After finishing the paddle we all returned to the Mai Tiki Resort for showers and adult beverages,followed by a great dinner at Wiltse’s Brew Pub in Oscoda, Michigan. After dinner, it was determined that Don Nelson should be given a trail name, similar to the trail names given to Appalachian Trail hikers. He shall henceforth be known by the trail name of MIKEY—because Mikey eats everything! Nothing goes to waste when he is present. He was a great asset to the trip and was there to help whenever it was needed. All in all we were glad to have completed this river trek successfully and carry many memories of the challenges we overcame in mastering the AuSable.

Boundary Waters Canoe Area Paddle

Trip participants: Bill Armstrong and Gary Boehle (Co-Leaders), Diana McClure, Cathy Schuler, Chris Jordan, Lukas Fakner, and James Kendall.

The trip started from Greenfield, Indiana. A stop was made in Wolcott, In. to pick up Chris and then on through Chicago, all
of Wisconsin, and through Duluth and up to Ely, Minnesota by 7:00 PM. The club van runs great!

Sunday morning found us paddling our Kevlar canoes east up Moose Lake to the Boundary Water Canoe Area (BWCA). Lunch included fresh northern pike and bass filets caught by James. Five portages later (with Gary carrying about 3 packs at a time) we were in the west end of Knife Lake looking for our first campsite. Several good spots were already taken and we settled on one on top of a steep rocky climb that was just big enough to accommodate our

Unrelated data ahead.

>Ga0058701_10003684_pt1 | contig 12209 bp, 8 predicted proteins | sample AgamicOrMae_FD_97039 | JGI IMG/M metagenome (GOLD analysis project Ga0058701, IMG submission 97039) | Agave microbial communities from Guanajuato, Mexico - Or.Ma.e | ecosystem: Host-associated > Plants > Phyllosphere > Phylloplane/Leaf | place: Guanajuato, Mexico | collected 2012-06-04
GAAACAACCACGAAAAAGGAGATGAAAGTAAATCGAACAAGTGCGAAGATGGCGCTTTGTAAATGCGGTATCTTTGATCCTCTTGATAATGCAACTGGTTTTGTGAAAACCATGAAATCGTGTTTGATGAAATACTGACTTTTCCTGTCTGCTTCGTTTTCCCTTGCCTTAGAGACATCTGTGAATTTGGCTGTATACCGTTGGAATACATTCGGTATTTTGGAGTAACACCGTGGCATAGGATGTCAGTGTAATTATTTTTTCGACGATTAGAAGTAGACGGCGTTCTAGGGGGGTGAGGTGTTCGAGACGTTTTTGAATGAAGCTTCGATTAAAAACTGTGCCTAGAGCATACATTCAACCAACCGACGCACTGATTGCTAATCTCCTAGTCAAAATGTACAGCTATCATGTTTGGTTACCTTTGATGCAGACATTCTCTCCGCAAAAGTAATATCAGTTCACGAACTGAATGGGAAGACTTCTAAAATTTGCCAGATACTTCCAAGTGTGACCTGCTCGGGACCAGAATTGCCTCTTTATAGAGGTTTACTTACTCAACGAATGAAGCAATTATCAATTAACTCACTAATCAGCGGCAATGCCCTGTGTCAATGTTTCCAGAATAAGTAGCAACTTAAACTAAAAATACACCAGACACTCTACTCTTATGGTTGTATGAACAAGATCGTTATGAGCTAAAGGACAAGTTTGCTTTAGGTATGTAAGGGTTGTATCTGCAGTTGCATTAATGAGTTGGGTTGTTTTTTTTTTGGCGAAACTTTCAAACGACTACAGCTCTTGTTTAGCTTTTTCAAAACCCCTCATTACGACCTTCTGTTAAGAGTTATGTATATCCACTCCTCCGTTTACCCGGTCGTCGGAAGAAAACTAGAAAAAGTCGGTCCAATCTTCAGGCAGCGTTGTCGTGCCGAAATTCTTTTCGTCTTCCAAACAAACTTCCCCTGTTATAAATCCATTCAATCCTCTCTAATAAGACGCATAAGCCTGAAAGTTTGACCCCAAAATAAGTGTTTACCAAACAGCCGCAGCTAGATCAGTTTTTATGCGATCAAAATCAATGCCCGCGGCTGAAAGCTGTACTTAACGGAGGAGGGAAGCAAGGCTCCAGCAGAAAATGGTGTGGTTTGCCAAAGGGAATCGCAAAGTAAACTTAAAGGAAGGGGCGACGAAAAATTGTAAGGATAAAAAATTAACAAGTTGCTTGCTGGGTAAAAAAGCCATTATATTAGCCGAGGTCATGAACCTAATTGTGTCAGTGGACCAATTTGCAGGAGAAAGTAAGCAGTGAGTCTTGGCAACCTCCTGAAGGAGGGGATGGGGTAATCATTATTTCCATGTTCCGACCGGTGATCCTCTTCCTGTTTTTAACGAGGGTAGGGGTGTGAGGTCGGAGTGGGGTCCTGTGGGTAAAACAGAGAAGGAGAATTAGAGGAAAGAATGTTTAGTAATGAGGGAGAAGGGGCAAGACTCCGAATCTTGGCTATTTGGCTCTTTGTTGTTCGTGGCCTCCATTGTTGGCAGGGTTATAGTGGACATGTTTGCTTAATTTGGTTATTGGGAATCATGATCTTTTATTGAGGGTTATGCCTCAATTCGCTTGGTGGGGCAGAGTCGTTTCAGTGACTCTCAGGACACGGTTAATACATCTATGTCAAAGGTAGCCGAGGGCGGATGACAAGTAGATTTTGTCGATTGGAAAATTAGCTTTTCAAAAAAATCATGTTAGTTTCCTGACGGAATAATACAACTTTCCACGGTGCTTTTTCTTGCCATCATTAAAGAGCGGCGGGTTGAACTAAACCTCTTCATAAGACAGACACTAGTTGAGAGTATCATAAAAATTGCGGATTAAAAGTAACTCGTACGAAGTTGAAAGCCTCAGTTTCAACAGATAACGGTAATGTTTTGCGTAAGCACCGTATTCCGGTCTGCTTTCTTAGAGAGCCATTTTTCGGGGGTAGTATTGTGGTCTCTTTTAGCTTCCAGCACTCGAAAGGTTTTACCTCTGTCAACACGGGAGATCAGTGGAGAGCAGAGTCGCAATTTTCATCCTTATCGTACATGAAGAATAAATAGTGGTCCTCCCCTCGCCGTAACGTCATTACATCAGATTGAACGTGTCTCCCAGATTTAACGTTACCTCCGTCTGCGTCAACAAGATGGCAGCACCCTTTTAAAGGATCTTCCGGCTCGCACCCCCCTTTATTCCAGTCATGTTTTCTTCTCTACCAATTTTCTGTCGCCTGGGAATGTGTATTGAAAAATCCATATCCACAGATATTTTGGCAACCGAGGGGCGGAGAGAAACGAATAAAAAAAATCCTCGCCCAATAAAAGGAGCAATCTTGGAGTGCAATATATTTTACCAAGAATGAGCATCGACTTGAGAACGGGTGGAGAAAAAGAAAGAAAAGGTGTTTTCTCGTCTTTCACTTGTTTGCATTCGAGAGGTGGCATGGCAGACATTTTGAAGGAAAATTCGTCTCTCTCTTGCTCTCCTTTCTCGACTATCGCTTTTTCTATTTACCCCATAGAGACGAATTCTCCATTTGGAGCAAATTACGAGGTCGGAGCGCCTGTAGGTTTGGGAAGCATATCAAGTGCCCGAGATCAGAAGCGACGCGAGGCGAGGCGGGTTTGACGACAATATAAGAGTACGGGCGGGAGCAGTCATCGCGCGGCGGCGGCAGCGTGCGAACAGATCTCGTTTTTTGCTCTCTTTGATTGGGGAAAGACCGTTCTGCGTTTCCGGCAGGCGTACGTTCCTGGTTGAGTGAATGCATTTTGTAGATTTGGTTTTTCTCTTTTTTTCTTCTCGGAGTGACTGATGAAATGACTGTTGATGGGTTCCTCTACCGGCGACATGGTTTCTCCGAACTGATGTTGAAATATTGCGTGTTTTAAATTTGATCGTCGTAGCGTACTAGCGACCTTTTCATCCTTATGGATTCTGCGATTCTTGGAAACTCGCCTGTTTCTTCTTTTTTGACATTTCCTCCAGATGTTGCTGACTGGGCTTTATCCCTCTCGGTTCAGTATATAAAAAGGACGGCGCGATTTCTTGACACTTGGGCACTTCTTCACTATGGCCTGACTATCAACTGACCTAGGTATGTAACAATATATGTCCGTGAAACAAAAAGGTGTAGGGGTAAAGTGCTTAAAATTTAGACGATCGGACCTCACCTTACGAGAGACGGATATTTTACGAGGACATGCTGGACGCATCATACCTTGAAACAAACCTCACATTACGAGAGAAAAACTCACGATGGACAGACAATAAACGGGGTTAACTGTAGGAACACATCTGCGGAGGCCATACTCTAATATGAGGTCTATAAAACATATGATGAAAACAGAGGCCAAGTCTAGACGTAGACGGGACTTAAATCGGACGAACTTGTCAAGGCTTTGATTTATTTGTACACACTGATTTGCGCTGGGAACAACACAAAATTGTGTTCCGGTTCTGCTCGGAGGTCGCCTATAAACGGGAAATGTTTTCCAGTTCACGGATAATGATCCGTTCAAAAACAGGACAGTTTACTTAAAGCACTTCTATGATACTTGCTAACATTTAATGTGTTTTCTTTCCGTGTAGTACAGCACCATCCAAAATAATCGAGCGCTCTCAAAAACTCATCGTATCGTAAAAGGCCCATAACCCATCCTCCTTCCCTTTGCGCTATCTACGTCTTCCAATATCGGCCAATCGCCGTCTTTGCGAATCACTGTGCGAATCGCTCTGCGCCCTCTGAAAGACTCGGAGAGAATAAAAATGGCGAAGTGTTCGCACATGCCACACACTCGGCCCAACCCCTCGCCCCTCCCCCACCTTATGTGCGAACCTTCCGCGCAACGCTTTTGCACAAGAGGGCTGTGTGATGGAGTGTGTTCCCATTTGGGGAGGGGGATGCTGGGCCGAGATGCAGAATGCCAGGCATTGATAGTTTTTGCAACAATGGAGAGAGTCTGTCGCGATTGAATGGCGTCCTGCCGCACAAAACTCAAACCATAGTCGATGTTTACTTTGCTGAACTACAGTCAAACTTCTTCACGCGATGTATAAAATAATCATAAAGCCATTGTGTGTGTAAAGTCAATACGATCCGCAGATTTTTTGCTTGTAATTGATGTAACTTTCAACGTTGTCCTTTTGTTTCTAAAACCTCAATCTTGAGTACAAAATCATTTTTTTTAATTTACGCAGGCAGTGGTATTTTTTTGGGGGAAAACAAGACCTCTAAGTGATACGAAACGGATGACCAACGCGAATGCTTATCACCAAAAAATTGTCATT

seven tents. Steak kabobs and veggies for dinner were enjoyed by all.

Monday morning sunrise through the fog was enjoyed by the early riser, Cathy. We all packed up after a breakfast of freeze dried eggs and bacon and moved east to Thunder Cliff. A beautiful overlook of Knife Lake was viewed and a short yoga session on the cliff edge was performed by Bill, Diana and Lukas. The Blueberry picking was also great up on the cliff. We then proceeded to the south arm of
Knife Lake to a fantastic camp site with a wrap around beach and a rocky point for sun bathing. A warm sunny day encouraged all to wade and swim to cool down. The first of three homemade dehydrated meals prepared by Chris were devoured
by all, with another sampling of fresh caught bass.

Loons with their fluffy, downy babies were seen on every lake. Many Bald Eagles, ravens and seagulls filled the skies. One beaver and a few mergansers were seen but no bears nor wolves. Pesky
chipmunks and red squirrels scampered about the camp sites trying to steal a bit of food and a small rabbit, (or hare) lived at one campsite. Mosquitoes and biting flies were only a minor nuisance
generally.

Monday sunset and Tuesday sunrise were both beautiful with clear starry skies overnight. James provided stories about the constellations that had us all spellbound. We spent the next day at the same site. Cliff jumping, swimming, fishing, book reading and exploring waterfalls (Eddy Lake) filled up the day. Gary’s dehydrated bar-b-que and more fish then filled us up for dinner in the evening.